Come to Nebraska...acres for the taking as per the Homestead Act of 1862. "...-one hundred and sixty of these heavenly acres for only a small filing fee. In five years, those acres will be yours...". "...every pamphlet filled with lies about the land and its opportunities...they came on boats, on trains...the poor, the disenfranchised, the seekers, the dreamers...pack[ing] themselves tightly into [train]cars...immigrants from across the sea...from the cities...they came full of promise. They cam ...more
Dec 05, 2020 rated it liked it
Shelves: netgalley
***On January 12, 1888, 235 people were killed by "The Children's Blizzard” that swept across the Northwest Plains. It is estimated that temperatures plunged to 40 degrees below zero in most parts of North Dakota. Most of the dead were children who died attempting to get home after school. - facts taken from Wikipedia and The History Channel websites.

**This book is based upon the oral histories of survivors.

The morning of January 12, 1888, began as a mild day after a long period of cold weather.
Based on a little-known blizzard that struck the Great Plains on January 12th, 1888. “The storm hit at precisely the wrong time here in northeastern Nebraska, southeastern Dakota. (…) It hit right when most schools were about to disgorge its pupils for the day, or just had.”

Gavin Woodson, a newspaperman in Omaha, “writes for the state’s boosters and railroad investors, advertising Nebraska as the Garden of Eden, something it was not. To sell all these acres, recently won from the Indians, to rub

Come to Nebraska, the Garden of Eden!

With promises of a better life, people came in waves from across the seas and across the land, toting what meager possessions they could manage, their hearts filled with hope for a better life. Some were farmers believing in the promise of more land, and better soil. Some were fleeing lives where they were destined to die, believing the pamphlets they had read, believing the promises. Some were hopeful for a life with fresher, cleaner air, fleeing confini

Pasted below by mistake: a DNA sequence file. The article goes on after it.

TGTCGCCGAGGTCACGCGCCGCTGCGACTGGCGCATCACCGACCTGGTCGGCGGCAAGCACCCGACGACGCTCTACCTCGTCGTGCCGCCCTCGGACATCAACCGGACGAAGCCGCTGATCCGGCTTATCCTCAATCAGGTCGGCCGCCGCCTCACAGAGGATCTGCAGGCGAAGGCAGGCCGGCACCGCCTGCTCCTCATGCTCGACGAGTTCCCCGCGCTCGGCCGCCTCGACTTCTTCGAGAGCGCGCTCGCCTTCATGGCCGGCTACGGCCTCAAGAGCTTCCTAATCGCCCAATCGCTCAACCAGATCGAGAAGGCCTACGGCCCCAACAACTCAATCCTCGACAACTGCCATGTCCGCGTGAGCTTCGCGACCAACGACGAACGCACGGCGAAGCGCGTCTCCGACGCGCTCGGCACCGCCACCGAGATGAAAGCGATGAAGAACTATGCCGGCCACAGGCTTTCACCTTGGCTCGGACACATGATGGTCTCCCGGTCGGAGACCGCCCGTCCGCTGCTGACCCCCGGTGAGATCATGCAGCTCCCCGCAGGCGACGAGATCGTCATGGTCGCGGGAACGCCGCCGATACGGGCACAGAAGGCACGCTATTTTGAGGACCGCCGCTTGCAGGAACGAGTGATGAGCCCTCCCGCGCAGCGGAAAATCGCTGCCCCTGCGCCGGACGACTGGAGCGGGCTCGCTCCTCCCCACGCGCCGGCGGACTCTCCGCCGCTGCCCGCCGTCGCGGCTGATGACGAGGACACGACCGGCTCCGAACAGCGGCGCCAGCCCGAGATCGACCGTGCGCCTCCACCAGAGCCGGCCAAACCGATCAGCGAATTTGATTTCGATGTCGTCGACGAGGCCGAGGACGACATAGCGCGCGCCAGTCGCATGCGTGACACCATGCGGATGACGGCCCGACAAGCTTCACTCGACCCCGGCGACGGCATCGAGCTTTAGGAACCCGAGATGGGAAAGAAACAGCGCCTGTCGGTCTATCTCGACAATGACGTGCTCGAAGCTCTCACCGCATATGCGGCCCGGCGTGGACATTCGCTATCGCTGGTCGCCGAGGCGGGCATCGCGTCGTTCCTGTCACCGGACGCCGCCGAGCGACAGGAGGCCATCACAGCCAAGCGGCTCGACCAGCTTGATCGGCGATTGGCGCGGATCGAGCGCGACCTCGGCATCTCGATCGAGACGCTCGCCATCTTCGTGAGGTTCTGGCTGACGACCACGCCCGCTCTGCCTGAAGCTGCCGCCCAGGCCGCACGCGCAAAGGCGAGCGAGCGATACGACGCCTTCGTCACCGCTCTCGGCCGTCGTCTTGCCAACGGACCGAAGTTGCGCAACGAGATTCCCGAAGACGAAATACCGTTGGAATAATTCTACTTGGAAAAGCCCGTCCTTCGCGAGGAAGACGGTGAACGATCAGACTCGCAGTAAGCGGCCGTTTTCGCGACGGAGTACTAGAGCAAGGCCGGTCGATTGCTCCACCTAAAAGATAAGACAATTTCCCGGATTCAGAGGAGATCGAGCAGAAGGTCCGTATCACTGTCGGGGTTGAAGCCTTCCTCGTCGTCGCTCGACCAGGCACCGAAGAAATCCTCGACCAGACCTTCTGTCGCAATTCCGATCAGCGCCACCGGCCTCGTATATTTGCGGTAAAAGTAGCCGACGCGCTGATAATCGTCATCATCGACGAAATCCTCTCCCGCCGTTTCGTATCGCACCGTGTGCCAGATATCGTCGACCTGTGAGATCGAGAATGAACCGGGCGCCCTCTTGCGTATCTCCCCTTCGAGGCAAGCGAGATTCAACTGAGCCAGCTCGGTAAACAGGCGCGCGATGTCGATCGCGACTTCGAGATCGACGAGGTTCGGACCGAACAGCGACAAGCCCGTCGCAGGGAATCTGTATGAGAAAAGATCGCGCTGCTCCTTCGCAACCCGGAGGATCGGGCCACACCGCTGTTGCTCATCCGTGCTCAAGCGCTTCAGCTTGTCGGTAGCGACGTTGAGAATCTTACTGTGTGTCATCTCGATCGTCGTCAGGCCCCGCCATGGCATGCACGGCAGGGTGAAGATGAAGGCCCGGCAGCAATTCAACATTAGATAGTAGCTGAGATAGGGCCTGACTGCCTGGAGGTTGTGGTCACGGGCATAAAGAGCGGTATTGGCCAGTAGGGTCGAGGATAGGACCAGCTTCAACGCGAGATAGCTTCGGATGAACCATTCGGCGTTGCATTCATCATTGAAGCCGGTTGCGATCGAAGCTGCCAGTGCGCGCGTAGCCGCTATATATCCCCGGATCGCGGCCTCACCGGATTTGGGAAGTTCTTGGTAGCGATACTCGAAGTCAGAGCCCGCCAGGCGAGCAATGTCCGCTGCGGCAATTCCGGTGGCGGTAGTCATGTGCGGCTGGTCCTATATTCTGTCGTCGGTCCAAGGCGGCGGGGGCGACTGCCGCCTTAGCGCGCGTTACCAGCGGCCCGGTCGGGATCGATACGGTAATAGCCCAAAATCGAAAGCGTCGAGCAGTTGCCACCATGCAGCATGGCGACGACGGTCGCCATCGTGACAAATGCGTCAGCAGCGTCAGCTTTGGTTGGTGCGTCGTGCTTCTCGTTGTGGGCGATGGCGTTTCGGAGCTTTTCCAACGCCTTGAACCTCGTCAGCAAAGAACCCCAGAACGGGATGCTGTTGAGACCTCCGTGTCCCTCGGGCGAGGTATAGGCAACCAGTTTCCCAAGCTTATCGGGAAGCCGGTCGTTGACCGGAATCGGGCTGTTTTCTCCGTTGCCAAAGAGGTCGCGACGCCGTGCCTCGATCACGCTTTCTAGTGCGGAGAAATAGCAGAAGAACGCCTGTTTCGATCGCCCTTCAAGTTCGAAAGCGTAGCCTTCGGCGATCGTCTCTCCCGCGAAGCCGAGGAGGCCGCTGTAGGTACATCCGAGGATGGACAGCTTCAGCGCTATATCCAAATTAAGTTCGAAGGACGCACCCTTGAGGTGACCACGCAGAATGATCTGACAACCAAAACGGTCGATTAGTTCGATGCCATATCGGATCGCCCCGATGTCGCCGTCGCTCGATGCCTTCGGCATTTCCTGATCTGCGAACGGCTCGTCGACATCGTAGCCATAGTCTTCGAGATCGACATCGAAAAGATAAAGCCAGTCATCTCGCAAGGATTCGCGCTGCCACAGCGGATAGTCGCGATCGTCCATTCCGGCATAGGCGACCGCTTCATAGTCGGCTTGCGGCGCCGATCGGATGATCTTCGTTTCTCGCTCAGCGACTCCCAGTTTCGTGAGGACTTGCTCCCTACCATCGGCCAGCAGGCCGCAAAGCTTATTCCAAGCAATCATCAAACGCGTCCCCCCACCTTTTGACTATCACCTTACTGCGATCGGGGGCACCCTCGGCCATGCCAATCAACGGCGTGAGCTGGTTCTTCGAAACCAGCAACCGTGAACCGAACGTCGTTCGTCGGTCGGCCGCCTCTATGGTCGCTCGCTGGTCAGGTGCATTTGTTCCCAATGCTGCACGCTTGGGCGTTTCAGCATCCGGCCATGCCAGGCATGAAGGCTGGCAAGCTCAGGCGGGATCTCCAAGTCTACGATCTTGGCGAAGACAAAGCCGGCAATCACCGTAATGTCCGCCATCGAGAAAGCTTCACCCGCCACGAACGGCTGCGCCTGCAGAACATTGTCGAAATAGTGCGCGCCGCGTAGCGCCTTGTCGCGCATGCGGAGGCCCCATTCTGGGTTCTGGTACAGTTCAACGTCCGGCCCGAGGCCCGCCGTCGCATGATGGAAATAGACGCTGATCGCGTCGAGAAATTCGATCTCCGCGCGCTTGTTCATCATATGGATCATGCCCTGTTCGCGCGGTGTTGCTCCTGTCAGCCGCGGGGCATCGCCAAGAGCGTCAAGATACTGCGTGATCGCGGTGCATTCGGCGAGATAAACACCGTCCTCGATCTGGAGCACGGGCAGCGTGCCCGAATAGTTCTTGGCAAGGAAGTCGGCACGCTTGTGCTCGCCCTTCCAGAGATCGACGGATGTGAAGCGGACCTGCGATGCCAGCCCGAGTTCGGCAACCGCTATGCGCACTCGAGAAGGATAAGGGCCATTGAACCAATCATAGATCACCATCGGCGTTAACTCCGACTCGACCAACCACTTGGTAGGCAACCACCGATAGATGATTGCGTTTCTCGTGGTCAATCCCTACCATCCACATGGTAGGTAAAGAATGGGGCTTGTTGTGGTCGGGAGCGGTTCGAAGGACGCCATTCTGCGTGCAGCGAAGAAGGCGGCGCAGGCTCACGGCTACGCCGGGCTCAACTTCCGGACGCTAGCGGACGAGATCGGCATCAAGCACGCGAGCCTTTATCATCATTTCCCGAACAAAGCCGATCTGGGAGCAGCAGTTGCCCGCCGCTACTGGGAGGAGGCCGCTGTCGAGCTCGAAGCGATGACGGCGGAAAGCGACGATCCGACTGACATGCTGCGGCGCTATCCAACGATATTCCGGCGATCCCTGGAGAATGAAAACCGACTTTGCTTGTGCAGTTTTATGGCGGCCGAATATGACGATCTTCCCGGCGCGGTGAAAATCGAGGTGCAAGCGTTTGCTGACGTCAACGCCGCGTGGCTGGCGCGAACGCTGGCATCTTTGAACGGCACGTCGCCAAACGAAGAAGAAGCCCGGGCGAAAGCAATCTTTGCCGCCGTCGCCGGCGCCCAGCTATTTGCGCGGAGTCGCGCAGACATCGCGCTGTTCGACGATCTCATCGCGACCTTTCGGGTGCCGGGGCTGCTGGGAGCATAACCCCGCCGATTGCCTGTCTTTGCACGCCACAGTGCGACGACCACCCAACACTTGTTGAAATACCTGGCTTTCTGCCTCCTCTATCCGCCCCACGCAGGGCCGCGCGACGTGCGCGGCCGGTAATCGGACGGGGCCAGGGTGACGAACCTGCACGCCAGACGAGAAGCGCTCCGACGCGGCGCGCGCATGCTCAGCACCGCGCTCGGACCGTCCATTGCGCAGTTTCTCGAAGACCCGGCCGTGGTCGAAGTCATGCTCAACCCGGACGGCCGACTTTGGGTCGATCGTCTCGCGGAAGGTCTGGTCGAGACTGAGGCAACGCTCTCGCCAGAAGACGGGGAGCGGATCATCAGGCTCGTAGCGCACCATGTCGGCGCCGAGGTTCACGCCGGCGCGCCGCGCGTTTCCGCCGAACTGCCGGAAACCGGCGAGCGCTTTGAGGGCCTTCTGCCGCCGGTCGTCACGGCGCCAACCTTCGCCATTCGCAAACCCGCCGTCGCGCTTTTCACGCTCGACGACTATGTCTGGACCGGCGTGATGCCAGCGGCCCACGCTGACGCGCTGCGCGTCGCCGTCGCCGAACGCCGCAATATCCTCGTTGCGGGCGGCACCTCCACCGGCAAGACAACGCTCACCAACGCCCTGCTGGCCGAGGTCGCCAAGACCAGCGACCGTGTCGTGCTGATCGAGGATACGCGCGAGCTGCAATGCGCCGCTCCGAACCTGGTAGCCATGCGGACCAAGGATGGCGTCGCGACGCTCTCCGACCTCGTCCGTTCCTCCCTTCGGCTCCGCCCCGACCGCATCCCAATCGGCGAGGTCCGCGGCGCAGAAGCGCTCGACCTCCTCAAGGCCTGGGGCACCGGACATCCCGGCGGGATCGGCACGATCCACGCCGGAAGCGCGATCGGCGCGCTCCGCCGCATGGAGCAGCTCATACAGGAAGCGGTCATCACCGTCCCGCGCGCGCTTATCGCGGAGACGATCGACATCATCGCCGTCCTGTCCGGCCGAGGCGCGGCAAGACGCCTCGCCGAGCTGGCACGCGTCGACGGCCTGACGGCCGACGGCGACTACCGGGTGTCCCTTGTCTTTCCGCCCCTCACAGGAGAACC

Jan 09, 2021 rated it really liked it
Four Stars

This is a work of historical fiction about a devastating and unexpected actual blizzard that occurred on January 12, 1888 in the northern Great Plains territories of the United States. The specific states affected were Nebraska, North and South Dakota, Wyoming, Idaho, Montana, Minnesota and Kansas. It had been unusually warm that morning, so it caught people unawares, and many had decided to go out and did not dress appropriately for the event that would suddenly occur. It especially a
Dec 06, 2020 rated it really liked it
Shelves: 2020
4 snowy historical fiction stars -- This one releases today -- January 12, 2021, the 133rd anniversary of the storm. Very clever nod to the publisher.

One of my favorite things about historical fiction is when I learn new things about our past. I love how books like this bring events to life and make a memorable impact on me. This is my third book by this author and now my favorite of hers. I got to meet her at a bookstore event (remember those?) a few years ago and she gave an interesting talk a
Jan 17, 2021 rated it really liked it
I had never heard of the Children’s Blizzard, the name given to a blizzard that hit the Midwest in 1888. It was a uniquely tragic event because the weather had been relatively warm and the storm was unexpected. Many children died trying to get home from school and journalists played up the human interest aspects of the tragedy.

The story skipped around among several characters during and after the storm. Sisters Gerda and Raina were both teachers in different schools. One sister lead her stude
Nov 24, 2020 rated it liked it  ·  review of another edition